A vote on the Paycheck Fairness Act failed in the Senate today in a party line vote of 52-47, falling short to the 60 votes needed to move forward.
The act would have attempted to close loopholes that still exist that keep women earning less than men for the same work. Not a single Republican voted for the bill, a point that Democrats will most certainly use as a political tool in the latest chapter in the so-called "war on women."
To add some drama to a vote which everyone knew was headed toward failure, Congressional Democrats trotted out the face of equal pay, Lily Ledbetter, the namesake of the Lily Ledbetter equal pay law, who watched the vote on the bill fail from the Senate gallery.
"Anyone who has a female anywhere in their family working - a mother, a wife, daughters, granddaughters, daughters-in-law, whoever they might be - needs to really look at the elections that are coming up and really know if that person has your best interest," Ledbetter said, framing today's vote in the context of the 2012 election. "I do not understand why Mitt Romney can't commit - he will not commit to whether or not he would support the Ledbetter bill. And he's scaring me to death because it cannot be repealed, because it's a disaster if he does."
Senate Majority Leader Harry Reid, D-Nev., also singled out Romney for his apparent lack of an opinion on this issue.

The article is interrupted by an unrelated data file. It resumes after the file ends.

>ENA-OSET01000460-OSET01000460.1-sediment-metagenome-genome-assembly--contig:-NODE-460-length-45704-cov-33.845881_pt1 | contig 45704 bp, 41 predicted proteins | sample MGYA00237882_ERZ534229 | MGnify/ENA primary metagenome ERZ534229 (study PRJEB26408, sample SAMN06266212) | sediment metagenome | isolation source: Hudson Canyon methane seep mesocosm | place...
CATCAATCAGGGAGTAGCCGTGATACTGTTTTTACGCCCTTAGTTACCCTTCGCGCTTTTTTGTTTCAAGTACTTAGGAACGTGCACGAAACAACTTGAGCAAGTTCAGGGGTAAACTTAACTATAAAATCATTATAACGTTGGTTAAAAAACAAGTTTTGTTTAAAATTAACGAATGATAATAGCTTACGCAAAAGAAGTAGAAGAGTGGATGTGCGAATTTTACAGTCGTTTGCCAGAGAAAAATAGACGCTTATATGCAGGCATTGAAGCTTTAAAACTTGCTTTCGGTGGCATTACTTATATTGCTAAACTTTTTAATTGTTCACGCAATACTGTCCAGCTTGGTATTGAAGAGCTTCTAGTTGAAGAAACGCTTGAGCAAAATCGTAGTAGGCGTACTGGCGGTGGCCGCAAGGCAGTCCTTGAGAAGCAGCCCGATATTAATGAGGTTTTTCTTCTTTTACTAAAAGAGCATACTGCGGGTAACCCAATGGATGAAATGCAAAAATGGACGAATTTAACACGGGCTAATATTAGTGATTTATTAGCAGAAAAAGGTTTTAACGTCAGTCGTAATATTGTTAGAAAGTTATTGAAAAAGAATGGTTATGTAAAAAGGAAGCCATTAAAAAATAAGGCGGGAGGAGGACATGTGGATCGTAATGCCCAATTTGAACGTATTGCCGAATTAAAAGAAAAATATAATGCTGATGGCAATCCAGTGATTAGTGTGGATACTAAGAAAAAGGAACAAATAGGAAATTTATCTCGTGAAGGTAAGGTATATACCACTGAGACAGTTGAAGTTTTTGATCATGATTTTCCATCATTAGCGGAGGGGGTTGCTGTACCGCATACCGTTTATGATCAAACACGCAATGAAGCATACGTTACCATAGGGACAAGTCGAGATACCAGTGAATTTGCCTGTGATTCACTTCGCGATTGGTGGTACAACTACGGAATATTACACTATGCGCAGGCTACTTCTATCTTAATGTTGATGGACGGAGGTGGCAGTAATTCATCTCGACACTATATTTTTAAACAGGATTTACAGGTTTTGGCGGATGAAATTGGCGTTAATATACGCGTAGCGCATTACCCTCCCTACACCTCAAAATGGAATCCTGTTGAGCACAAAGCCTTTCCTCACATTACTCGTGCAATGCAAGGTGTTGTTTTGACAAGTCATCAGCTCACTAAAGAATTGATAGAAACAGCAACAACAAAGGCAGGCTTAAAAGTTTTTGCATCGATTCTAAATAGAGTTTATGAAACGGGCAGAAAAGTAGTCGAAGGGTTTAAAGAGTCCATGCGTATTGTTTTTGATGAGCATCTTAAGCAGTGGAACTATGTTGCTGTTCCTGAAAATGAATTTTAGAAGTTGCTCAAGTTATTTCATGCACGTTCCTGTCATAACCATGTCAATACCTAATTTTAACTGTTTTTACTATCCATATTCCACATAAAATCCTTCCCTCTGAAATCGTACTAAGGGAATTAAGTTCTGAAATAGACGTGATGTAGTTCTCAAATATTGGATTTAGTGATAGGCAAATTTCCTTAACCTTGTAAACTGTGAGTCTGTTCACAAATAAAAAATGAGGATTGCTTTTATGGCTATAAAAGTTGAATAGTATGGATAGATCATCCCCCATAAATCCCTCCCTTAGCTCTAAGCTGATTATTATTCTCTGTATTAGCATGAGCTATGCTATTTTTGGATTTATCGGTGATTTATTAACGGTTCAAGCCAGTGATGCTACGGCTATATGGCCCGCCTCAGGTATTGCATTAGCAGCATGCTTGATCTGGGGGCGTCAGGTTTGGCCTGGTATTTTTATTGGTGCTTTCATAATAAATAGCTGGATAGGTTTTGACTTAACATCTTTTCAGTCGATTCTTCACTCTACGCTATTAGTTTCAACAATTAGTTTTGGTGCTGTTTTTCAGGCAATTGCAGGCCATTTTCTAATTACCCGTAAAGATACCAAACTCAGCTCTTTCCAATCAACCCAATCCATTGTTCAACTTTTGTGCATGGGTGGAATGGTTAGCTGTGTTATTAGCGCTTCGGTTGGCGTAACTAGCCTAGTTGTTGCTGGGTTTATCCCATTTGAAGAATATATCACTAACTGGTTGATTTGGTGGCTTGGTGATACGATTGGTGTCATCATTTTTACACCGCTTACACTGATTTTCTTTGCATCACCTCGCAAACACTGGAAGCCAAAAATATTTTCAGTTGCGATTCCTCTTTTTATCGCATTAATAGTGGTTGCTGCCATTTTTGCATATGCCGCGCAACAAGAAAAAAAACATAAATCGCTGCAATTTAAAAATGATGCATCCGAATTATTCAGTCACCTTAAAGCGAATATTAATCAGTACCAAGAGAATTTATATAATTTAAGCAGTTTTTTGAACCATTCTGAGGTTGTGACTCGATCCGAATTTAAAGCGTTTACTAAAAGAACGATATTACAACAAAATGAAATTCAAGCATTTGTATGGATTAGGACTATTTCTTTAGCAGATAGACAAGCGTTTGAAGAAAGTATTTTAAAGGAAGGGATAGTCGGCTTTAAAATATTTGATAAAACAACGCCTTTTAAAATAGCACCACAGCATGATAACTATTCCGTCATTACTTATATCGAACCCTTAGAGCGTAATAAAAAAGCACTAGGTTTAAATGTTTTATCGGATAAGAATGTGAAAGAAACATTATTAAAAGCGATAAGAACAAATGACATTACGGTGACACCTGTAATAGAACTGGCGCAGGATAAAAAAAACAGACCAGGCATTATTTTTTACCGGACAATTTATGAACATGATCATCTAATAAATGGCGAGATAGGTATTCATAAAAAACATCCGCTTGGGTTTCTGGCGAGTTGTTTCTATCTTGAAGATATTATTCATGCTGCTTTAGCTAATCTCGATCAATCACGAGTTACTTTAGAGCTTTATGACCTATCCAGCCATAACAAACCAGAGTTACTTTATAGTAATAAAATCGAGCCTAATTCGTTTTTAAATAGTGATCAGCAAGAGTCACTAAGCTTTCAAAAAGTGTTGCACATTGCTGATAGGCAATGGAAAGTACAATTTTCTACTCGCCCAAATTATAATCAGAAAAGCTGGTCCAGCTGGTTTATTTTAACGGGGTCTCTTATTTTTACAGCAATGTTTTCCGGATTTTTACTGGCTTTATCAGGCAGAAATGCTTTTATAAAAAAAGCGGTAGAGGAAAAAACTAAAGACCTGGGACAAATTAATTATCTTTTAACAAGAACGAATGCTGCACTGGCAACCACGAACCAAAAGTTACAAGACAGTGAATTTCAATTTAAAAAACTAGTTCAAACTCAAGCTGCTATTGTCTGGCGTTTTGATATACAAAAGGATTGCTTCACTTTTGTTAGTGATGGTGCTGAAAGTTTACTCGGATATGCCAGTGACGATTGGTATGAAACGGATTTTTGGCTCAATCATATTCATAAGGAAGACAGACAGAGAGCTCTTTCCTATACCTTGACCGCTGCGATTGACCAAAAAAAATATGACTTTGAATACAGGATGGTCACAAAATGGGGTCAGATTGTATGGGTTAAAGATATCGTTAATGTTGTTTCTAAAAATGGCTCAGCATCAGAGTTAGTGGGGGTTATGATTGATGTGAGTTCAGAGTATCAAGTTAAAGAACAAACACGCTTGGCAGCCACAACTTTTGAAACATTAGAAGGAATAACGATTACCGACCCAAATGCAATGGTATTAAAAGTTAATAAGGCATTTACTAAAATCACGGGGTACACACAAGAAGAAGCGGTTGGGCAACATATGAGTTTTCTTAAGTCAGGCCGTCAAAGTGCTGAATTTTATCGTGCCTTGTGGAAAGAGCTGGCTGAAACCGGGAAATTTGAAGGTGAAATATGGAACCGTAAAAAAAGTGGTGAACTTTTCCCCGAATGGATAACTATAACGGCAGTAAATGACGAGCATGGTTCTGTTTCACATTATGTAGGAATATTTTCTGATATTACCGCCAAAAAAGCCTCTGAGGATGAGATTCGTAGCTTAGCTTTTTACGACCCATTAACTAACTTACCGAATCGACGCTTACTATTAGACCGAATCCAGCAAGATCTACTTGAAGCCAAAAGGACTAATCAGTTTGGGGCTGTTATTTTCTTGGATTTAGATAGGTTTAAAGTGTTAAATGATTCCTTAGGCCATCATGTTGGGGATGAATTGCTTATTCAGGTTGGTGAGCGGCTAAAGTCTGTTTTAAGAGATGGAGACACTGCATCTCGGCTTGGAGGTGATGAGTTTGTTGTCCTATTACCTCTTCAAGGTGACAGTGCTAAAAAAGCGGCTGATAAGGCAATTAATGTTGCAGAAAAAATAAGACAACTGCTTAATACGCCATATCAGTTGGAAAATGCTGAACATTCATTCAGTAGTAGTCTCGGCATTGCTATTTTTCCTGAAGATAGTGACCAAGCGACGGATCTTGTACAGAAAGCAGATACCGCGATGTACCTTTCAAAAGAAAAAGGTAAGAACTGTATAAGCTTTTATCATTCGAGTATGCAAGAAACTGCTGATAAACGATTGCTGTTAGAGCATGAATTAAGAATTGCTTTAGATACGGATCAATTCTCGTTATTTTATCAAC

"He should show some leadership and tell his fellow Republicans that opposing fair pay for all Americans is shameful," Reid said today. "But as usual, no one knows today where he stands on this issue. Tomorrow he may be standing someplace else."
Republicans were against the bill because they believe that the Civil Rights Act of 1964 and the Equal Pay Act of 1963 already have broad coverage over paycheck fairness.
They believe the act, described as being "the next step" bringing the Lily Ledbetter law "up to date," would have allowed the government to "second-guess" employee wages and encourage lawsuits. They also claimed the bill would violate employee privacy by allowing employees to reveal their colleagues' wages or salaries and that that the bill could eliminate employee pay incentive programs, because such programs, by design, pay some workers more than others.
One lone Republican, Sen. Dean Heller, R-Nev., spoke out against the bill publicly on the Senate floor.
"Pay discrimination based upon gender is unacceptable," Heller said. "Despite the political rhetoric around here, everyone agrees on this fact. The question is will the Paycheck Fairness Act actually address workplace inequality? And the simple answer is no."
Heller said the legislation would be a "windfall" for trial lawyers opening the door to "frivolous" lawsuits. "Instead of holding votes designed for press releases, let's resolve our nation's problems," Heller said, "Congress can strengthen the equal pay act without handing trial lawyers a blank check."
Democrats highlighted the Republicans' silence on this issue.
"He is the only Republican - the only Republican - that came to speak today," Reid said of Heller. "Why? Because they have nothing to say. And all due respect to my friend Dean Heller, he would've been better off if he said nothing."
Senate Democrats today vowed to keep fighting to get this bill passed.
Sen. Barbara Mikulski, D-Md., the bill's sponsor, put on a coat of lipstick from the press podium after the vote and declared, "I'm putting my lipstick back on and I am combat ready to keep on fighting."